How can a country ever forgive and forget its past?
By Ian Pannell
BBC News, Algiers
Algerians call it "the black decade", 10 years of civil war in the 1990s
that left more than 100,000 people dead.
Algerians are hoping to leave the country's violent past behind
There are no reliable numbers for the killings, just as there are few reliable facts about the war.
Many thousands of people are still missing years after the conflict
between Islamic militants and government forces was supposed to have ended.
Now President Abdelaziz Bouteflika says he wants to forgive the crimes of the past.
Mr Bouteflika's Charter for Peace and Reconciliation is designed to turn a page
on the country's bloody past.
It offers an amnesty to Islamic militants and
government forces who are responsible for 10 years of civil war.
However, those who carried out the worst excesses - the massacres, rapes and terror
attacks - will be excluded.
Opponents say that without justice, there can be no reconciliation.
They want an accounting for the thousands of people who simply disappeared during
the conflict, and they also accuse the government of using the referendum to
sweep the past under the carpet.
Nasruddin Turkmen runs a small coffee shop in the provincial town of Medea,
100km (62 miles) south of the capital Algiers.
He lost two brothers in the war and spent years on the run.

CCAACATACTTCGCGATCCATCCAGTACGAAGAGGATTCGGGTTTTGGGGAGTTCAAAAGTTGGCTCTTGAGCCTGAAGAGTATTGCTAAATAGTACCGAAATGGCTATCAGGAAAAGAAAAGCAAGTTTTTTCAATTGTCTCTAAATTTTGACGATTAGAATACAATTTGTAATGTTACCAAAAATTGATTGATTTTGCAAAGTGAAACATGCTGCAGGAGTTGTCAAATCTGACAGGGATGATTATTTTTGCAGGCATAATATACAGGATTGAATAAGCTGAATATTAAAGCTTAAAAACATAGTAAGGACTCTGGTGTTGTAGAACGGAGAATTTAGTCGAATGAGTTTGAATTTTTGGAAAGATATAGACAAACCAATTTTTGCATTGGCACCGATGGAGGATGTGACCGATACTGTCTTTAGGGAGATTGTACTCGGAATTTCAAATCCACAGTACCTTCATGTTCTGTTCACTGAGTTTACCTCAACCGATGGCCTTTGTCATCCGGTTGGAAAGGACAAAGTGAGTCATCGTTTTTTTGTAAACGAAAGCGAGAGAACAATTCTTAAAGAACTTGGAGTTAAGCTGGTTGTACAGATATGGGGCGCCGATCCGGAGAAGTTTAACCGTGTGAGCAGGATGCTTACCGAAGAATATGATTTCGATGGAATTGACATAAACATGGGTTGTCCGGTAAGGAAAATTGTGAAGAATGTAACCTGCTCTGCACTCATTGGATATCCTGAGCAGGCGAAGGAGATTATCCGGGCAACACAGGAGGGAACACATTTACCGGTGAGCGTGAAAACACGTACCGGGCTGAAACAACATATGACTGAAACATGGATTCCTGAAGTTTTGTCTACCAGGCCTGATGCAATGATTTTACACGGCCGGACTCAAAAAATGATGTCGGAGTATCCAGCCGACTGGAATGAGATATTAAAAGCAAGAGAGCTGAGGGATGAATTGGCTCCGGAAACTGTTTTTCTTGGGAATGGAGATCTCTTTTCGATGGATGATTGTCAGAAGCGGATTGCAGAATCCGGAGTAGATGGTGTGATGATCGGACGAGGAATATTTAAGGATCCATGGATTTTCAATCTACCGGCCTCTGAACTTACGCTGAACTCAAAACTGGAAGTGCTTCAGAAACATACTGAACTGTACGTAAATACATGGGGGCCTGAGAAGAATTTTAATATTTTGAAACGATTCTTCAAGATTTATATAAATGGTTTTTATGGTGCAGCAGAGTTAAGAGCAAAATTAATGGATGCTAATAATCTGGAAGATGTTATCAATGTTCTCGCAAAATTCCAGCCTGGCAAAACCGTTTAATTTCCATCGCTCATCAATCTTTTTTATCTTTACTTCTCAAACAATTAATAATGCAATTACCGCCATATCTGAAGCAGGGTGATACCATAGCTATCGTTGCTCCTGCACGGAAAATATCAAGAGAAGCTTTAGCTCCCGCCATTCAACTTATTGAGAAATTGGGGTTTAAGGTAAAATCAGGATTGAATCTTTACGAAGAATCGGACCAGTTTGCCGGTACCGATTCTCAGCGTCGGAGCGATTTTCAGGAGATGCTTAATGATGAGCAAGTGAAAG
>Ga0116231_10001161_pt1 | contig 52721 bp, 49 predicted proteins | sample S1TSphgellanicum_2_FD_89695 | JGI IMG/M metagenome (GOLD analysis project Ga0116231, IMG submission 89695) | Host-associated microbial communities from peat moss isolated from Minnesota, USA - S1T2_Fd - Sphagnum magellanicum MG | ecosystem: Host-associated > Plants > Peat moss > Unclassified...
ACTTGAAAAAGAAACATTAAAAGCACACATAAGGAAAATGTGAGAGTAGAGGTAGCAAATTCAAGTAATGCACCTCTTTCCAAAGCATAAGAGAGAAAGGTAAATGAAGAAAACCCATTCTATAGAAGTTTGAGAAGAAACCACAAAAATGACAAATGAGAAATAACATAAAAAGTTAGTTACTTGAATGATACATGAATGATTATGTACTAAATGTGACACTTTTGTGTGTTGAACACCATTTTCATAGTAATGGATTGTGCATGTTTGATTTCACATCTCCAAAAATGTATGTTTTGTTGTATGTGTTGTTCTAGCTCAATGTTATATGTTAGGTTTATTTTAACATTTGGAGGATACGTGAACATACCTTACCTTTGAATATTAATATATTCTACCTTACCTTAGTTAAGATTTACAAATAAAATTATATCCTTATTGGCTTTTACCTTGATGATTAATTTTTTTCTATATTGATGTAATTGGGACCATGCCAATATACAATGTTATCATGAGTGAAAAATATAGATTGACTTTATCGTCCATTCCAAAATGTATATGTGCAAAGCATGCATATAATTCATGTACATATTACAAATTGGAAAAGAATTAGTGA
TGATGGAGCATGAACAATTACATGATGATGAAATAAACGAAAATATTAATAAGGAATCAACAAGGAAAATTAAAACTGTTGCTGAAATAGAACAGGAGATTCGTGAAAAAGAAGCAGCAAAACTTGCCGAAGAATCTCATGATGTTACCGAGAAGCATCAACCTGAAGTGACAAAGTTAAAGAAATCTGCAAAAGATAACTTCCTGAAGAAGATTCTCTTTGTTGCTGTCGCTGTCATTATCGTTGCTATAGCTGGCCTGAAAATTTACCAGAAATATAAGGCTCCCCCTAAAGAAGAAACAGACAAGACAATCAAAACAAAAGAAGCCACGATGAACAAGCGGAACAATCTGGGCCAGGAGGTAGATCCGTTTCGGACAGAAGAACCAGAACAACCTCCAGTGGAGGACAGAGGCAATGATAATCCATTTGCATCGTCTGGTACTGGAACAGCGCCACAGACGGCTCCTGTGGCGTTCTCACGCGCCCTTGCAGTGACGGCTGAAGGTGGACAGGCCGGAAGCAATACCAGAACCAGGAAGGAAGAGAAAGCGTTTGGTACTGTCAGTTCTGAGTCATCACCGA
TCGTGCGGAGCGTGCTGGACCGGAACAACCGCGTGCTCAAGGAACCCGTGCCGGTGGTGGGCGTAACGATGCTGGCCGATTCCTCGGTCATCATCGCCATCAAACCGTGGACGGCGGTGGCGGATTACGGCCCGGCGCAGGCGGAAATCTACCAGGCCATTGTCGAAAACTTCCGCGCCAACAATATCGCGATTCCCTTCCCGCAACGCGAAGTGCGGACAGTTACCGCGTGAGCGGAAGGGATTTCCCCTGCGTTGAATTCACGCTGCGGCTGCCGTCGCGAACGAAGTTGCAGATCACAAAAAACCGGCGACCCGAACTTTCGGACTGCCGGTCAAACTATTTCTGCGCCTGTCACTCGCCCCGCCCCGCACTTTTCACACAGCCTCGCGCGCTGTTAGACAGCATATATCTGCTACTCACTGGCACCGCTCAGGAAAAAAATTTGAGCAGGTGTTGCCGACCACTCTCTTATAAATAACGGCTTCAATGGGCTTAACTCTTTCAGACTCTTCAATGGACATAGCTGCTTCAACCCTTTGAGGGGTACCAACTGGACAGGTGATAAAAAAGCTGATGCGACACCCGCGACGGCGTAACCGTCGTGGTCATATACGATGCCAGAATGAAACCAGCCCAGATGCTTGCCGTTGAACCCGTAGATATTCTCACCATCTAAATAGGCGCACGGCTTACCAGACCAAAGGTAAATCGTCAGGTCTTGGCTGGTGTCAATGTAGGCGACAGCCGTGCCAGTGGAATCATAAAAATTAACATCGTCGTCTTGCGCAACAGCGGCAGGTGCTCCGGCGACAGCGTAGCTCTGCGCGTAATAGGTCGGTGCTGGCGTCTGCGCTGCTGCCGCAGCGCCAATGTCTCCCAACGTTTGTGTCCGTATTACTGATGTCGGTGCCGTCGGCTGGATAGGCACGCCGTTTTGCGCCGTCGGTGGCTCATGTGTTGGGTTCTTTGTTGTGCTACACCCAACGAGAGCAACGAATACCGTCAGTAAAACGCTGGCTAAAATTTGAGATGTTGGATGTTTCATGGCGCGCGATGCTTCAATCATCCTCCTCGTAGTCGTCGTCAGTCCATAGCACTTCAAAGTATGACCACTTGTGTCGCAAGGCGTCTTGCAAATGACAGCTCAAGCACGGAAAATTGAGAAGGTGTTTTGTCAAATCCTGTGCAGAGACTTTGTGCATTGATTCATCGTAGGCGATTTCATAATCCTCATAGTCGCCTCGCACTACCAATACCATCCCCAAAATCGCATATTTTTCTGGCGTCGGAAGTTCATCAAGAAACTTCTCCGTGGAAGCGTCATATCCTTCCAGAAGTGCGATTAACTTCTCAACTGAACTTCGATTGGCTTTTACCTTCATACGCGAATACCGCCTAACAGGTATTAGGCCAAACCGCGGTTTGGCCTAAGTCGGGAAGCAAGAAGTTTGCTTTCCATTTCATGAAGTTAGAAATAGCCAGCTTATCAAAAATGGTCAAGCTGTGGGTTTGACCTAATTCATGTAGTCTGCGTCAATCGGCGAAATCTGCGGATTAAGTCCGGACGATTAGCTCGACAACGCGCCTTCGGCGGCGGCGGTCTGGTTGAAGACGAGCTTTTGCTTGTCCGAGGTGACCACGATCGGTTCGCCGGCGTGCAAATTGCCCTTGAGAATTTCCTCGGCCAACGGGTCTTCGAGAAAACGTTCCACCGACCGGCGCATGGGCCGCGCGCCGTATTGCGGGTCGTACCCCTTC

His crime was to belong to a party that is still banned today - the Islamic Salvation Front.
He opposes the referendum because he says it consolidates power in the presidency leaving many, like himself, outside the political process.
"This is like a big jail," he says. "We are like birds in a cage, we are fed
but we are not free."
As if to amplify the point, the interview is suddenly cut short. The secret
police have arrived.
The civil war has claimed more than 100,000 lives
The subject is rapidly changed and we discuss the herbal remedies that the region is famous for instead.
Algeria may have moved away from the worst excesses of the past but it is still a police state.
The government says the group to which Mr Nasruddin belongs is responsible for
much of the violence of the 1990s.
Even today, a low-grade conflict with Islamic militants rumbles on and much of the country is simply too unsafe to visit.
Looking to the future
Years of conflict have left Algeria, its economy and it people exhausted.
There is little enthusiasm for this referendum, but it is almost certain to
pass because many are ready to draw a line under the past.
In a narrow street in the capital's kasbah, an elderly shopper says she will vote yes.
"I'm in favour of national reconciliation, I want Algeria to live in peace, I want the country to pull together," she says.
"We want tomorrow to be better."
After years of brutality and bloodshed, Algerians may have concluded that an
imperfect peace is still better than war.